Tuesday, February 21, 2012

EDITORIAL >> It’s one dig after another

A perfect example of governmental good intentions gone wrong may be Jacksonville’s Graham Road widening project, which seemed a good idea 10 years ago when the project was designed to cross the railroad tracks at Graham and allow traffic to proceed up First Street to heavily trafficked Hwy. 67/167 and Vandenberg Boulevard and on to the air base.

As it happened, the project was stymied, possibly by special interests, but now the project has been declared shovel ready. Federal funding is available through Metroplan, and Graham Road is being rerouted down residential Oak Street in Jacksonville’s Sunnyside addition and on to the Main Street bridge overpass.

The widening will add two lanes to Graham Road between Loop Road and the Oak Street. The low bid for the 1.14-mile-long project was submitted by Township Builders for $3,350,500.

Federal stimulus money is paying for 80 percent of the project, while the city is footing the rest of the bill.

As the widening proceeds, it becomes apparent that the big losers are Sunnyside residents, who not only are losing much of their yards to easement and right-of-way but also their driveway parking spaces.

It seems to be a case of adding blight to an already blighted neighborhood.

Perhaps additional sidewalks will ease some of the burden for pedestrians who number quite a few. But for now, those who dare to walk are often consigned to walking in the street, trying to avoid traffic, piles of mud and dirty water. At night, you’re taking your life in your own hands, what with traffic, mud and poorly lit streets.

Near the railroad tracks at Graham Road, a huge utility project has compromised driveways, torn up parking lots and interrupted sewer and water service. That project could be wrapped up in the next few weeks, but then the widening begins and, weather permitting, that will take at least a year.

A groaning chasm from that utility work on Graham at Oak Street poses safety hazards not only to traffic and pedestrians but also to the contractor’s employees who wear yellow, reflective safety vests but are often on the street without the benefit of orange cones. At night the pit at the edge of the road is ringed with sagging orange netting, which anyone or any vehicle could easily fall through.

In the meantime, parents worry about their children who may be walking on Graham Road to get to their friends or a grandparent’s house or perhaps to the Boys and Girls Club.

Thanks to the prescience of the Pulaski County Special School District, Jacksonville Elementary, the remaining neighborhood school for Sunnyside, closed last June, and there are no longer hordes of school children walking home from school. Foot traffic is mostly confined to pedestrians and a few wheelchair occupants traversing the overpass to make purchases, such as groceries from Knight’s or supplies from Walgreens. Still some children walk home from the middle school and the charter school.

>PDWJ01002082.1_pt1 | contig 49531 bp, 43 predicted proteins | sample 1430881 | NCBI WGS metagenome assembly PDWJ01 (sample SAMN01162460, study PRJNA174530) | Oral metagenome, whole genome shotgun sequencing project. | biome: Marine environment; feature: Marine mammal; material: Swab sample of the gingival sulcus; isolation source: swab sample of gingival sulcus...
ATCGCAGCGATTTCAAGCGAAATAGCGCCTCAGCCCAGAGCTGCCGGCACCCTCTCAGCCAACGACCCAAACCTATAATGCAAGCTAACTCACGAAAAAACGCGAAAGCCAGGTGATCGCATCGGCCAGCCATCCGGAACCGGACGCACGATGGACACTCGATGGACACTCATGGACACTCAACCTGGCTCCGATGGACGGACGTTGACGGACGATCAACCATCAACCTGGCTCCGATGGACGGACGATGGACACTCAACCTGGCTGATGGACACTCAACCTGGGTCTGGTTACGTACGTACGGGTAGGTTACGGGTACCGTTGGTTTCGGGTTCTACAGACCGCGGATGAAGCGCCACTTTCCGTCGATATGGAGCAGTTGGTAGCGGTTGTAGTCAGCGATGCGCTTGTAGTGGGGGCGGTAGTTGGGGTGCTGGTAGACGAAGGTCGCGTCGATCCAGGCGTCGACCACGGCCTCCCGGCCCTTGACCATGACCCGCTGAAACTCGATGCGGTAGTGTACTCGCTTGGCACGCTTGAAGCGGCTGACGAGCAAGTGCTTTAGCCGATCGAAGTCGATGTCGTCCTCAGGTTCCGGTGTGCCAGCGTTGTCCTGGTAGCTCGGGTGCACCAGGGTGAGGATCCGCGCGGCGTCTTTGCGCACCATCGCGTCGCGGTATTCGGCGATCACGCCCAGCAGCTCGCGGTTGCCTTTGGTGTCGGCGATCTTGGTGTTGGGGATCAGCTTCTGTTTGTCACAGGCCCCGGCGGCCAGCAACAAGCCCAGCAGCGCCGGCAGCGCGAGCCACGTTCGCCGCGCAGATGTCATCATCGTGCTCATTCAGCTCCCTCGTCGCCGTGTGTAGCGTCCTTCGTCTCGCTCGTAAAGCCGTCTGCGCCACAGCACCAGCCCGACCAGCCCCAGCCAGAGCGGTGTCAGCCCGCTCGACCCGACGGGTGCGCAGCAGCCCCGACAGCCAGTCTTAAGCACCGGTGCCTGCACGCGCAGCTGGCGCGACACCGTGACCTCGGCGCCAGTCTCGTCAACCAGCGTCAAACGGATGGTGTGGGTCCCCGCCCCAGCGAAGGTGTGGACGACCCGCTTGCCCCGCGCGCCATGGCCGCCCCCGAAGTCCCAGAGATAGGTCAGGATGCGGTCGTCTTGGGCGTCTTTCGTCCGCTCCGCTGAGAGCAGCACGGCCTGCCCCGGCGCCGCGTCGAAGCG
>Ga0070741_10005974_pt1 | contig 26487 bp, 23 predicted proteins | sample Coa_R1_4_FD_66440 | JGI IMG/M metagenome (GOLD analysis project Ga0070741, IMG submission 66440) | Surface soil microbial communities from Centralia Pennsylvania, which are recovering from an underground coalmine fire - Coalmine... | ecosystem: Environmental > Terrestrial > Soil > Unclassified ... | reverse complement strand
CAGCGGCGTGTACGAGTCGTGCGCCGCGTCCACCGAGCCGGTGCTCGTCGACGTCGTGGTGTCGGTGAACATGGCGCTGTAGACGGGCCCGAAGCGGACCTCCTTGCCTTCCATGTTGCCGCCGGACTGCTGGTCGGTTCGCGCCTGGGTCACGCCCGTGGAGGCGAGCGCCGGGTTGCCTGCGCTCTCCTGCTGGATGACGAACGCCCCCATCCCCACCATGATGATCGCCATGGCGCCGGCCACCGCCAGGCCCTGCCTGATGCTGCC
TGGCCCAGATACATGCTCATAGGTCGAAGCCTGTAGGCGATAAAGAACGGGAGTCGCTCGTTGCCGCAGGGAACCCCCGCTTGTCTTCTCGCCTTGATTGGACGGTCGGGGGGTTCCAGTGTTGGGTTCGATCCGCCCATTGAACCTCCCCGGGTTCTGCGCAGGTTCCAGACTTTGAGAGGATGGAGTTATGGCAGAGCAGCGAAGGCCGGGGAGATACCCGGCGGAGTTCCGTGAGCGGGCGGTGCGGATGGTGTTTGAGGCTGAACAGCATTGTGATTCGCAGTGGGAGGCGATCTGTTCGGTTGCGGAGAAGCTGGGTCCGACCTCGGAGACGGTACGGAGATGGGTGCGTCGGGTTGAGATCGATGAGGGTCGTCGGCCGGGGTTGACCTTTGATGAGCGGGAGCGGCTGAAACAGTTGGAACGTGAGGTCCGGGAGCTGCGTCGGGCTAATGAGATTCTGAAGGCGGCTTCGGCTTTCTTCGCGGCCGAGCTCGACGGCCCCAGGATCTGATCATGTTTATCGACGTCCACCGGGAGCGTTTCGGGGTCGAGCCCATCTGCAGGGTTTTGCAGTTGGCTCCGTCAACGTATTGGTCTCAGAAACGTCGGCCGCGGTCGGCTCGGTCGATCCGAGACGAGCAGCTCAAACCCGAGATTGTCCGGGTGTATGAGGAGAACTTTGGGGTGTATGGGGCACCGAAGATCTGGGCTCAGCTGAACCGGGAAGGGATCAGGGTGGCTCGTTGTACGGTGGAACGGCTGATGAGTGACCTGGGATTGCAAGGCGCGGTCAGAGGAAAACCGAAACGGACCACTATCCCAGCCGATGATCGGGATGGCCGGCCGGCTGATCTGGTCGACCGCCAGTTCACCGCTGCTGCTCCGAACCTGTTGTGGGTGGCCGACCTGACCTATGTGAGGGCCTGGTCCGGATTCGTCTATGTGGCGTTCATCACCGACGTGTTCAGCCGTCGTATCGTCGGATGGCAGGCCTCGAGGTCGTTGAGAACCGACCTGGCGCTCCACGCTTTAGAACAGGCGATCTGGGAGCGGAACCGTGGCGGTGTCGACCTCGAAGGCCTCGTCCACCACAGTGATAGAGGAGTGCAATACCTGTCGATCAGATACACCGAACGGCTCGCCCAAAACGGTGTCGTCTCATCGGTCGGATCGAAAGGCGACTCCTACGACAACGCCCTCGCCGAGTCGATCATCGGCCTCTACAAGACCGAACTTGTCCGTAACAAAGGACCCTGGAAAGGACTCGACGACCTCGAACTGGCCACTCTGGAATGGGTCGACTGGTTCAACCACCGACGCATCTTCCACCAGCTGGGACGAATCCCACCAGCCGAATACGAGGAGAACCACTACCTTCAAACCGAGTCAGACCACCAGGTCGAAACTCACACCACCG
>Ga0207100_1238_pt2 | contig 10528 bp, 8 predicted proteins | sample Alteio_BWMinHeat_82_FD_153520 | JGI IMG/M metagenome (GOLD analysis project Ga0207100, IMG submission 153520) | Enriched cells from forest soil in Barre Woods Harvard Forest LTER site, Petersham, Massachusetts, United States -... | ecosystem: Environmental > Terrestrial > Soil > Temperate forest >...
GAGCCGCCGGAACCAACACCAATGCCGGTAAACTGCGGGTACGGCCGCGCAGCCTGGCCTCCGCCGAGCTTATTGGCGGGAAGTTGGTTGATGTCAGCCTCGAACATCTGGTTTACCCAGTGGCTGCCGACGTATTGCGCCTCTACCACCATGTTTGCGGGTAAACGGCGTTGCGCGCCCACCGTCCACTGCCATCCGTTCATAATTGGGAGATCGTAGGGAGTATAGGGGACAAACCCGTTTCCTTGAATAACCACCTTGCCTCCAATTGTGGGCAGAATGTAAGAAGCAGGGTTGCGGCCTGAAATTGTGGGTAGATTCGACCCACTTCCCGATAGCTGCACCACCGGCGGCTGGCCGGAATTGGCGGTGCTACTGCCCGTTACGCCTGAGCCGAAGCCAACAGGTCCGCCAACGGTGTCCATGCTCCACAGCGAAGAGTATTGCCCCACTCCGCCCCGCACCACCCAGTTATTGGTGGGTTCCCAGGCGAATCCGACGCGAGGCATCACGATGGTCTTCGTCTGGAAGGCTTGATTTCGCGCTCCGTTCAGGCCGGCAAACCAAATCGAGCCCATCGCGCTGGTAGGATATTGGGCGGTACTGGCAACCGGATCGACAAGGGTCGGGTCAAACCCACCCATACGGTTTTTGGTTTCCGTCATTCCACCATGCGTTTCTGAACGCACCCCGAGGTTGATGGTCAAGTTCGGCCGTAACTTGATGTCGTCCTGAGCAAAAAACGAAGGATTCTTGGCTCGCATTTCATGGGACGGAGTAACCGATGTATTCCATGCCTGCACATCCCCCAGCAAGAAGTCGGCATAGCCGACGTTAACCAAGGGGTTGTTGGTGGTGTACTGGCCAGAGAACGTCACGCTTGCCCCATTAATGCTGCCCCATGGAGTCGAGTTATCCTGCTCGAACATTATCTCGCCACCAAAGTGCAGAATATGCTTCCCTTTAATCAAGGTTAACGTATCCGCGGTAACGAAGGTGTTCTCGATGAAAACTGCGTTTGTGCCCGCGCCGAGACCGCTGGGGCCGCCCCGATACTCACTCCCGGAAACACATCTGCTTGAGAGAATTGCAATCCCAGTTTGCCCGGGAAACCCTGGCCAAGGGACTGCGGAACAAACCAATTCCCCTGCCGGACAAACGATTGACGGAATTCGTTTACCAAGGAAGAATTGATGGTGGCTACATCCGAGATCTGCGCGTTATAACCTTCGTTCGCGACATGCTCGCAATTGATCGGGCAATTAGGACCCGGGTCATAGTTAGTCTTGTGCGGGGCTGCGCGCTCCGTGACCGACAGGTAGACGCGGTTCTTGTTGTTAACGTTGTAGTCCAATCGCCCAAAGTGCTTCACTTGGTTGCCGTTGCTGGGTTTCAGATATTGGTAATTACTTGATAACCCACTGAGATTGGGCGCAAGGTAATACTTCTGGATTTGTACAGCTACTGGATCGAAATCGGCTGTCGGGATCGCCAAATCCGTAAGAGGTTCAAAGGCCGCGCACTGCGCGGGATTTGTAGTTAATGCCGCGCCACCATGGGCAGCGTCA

Some brave pedestrians still cross the tracks at Graham, although a large pile of mud makes that difficult and it is also illegal. Those pedestrians, if caught, are ticketed but a few students from the charter school have been known to make the dangerous crossing.

Sunnyside has become something of a Jacksonville suburb largely cut off from commerce. The Korean-owned catfish and fried rice restaurant, 7-Eleven and laundromat, which once served the neighborhood, are long gone since the crossing was closed.

Residents have asked for a timeline and for additional safety measures for themselves and for their children. They want to know when the holes in their yards and big piles of dirt all over the street will be gone.

Says one Graham Road resident, “I live there and for at least three weeks now, and for the third time, there is a huge, deep hole dug beside my fence, and as far as I can tell, no one has done anything there since they dug it out. I would love to be able to find some kind of timeline on the project and maybe even a notice of when they will be moving my fence. I have two dogs in my yard and several times there have been workers in my yard when I have been at work…In the morning when I leave for work, there are kids walking down the middle of Graham Road to avoid the piles of mud, not a great situation on a cold, dark morning.”

In the meantime, city engineer Jay Whisker says he can be contacted about safety issues, cleanup or other concerns. He promised that if he doesn’t know the answer to a question, he will find out. He says he’s ready to hear your complaints. Do call.